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Powerful Printing in Flash : Page 3

Use Flash's robust printing support to add print functionality to your Flash movies or Web applications. By using off-screen movie clips and ActionScripts movie clip copying commands, effective printouts can be assembled on the fly.




Building the Right Environment to Support AI, Machine Learning and Deep Learning

Printing Options
To meet the client's printing requirements, you have 2 choices: you can use the Flash Player context menu (the popup menu available by right-clicking on the Flash movie) or you can use the ActionScript print() command. To print using the context menu, the user right-clicks on the Flash movie and selects Print from the pop-up menu (see Figure 2).

Figure 2: The Flash Player Context Menu. The standard context menu in the Flash player, which includes the default printing option.

Determine which frames should print by labeling frames in the movie with #p. Beware, however—this strategy has a couple of problems:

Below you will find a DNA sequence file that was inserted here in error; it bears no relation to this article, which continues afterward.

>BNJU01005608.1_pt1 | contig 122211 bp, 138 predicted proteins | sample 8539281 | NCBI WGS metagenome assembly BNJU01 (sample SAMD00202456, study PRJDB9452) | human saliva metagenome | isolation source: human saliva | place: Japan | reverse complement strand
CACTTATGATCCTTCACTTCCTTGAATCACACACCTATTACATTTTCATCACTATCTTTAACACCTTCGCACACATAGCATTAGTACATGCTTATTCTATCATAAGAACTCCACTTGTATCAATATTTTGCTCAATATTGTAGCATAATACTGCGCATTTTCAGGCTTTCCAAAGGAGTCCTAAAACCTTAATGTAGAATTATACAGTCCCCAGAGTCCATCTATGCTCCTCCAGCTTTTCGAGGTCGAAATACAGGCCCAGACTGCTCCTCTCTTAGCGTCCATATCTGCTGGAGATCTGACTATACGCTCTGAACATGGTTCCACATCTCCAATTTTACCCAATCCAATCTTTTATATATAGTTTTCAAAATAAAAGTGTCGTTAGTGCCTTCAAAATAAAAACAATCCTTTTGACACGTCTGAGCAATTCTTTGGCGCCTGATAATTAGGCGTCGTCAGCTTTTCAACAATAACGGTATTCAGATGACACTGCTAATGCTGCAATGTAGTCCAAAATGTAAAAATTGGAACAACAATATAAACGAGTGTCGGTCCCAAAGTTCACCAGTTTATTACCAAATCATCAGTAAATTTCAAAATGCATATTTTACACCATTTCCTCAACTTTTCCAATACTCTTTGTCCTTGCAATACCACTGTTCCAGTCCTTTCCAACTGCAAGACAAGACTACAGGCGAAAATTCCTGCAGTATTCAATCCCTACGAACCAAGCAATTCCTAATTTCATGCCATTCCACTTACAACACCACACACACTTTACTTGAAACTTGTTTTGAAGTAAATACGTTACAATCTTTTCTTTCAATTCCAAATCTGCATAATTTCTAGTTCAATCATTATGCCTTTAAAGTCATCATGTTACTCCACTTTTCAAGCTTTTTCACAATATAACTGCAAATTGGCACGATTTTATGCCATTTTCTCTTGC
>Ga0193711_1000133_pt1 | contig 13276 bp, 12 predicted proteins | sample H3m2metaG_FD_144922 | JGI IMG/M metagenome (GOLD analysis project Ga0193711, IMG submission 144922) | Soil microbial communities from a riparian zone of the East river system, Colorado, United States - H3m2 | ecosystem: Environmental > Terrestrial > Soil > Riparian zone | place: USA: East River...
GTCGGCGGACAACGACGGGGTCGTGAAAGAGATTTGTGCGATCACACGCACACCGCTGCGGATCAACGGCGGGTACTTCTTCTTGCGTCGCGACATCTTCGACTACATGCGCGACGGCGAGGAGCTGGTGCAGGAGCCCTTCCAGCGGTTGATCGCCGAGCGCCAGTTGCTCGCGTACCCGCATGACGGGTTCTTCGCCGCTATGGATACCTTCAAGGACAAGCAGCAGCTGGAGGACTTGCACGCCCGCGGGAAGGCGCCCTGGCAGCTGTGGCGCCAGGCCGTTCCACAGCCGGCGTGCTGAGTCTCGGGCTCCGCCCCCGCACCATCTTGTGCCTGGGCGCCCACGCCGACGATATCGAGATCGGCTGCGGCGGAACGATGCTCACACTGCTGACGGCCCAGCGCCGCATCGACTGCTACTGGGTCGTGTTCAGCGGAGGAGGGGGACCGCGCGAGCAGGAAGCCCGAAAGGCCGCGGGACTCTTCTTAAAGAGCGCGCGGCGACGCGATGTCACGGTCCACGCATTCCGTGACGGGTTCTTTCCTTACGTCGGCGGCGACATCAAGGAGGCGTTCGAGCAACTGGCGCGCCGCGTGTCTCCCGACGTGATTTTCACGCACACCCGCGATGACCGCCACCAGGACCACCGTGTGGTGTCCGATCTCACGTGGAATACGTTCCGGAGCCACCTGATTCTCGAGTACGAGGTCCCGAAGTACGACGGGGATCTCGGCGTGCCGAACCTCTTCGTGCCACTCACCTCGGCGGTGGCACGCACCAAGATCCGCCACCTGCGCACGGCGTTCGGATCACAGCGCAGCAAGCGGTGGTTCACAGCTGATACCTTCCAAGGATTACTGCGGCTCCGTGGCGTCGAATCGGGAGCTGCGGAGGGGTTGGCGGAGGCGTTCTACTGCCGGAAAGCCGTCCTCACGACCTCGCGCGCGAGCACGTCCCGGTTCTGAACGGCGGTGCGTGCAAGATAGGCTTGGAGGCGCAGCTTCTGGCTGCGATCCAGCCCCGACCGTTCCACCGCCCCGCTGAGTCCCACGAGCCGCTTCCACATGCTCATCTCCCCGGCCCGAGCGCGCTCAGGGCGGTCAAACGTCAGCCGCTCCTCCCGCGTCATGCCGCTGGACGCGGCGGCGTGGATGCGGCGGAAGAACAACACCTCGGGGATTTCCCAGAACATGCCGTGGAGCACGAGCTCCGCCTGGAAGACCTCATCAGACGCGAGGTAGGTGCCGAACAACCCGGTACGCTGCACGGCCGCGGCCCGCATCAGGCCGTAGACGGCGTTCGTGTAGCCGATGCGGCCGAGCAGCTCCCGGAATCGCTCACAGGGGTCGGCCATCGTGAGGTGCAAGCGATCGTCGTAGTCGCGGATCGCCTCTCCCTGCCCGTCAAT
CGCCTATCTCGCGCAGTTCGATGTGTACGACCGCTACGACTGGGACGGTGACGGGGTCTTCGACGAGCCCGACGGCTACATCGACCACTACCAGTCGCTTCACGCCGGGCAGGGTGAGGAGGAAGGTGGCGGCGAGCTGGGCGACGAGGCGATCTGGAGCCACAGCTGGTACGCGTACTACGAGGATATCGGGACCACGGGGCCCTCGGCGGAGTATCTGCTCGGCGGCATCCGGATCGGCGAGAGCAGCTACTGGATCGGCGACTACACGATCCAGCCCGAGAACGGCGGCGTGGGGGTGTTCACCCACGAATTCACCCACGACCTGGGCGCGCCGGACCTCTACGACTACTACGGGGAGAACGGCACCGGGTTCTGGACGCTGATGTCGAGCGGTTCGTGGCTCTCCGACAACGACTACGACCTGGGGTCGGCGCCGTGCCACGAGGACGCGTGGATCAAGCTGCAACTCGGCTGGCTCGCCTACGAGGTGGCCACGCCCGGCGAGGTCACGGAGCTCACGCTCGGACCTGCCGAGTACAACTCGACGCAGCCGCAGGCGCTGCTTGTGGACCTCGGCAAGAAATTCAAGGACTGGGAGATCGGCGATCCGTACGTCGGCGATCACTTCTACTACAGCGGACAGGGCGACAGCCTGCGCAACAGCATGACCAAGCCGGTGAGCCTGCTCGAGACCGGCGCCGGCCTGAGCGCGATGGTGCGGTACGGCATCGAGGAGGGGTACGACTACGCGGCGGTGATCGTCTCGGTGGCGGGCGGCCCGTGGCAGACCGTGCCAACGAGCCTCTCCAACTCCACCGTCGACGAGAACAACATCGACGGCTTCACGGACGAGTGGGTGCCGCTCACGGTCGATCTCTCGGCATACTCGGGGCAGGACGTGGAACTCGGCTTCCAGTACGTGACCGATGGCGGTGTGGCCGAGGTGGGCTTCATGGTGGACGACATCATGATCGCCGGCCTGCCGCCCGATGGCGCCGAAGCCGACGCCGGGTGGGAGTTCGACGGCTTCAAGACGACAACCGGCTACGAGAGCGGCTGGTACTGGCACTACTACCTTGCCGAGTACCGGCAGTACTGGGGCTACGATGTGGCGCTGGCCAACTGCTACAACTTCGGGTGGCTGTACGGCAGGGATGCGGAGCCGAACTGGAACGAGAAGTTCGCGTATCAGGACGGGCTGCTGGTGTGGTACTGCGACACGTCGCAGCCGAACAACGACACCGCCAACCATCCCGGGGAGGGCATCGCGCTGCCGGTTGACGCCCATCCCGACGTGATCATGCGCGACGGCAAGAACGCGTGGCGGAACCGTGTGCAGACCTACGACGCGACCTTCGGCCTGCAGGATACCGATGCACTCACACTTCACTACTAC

• Your users might not know the context menu exists, so clearly indicate that the movie supports printing by using your own print button.
  • The ability to customize the printout format is limited in this application. You'll need to add the exhibit info and date.
The native ActionScript printing commands (print(), printAsBitmap(), and printNum()) are much more powerful than the Flash Player menu's print command. A full explanation of these commands is available in the Macromedia documentation. Note that, unlike printing from the context menu, these commands allow you to specify what is printed: movie clip, a set of frames, or a level in the movie. Here, you'll use the most basic command: print().

Adding Printing to Your Movie
To add printing support, drop a button on your interface and wire its ActionScript handler (the function which handles the user's click) up to ActionScripts print() command. In this case, send in a reference to the drawingArea clip and specify the bframe parameter. The button handler looks like this:

printButton.onPress = function() { print(drawingArea, "bframe") }

Now when users click on the button, Flash sends the printer the image of the drawingArea clip, including all the circle clips attached to it.

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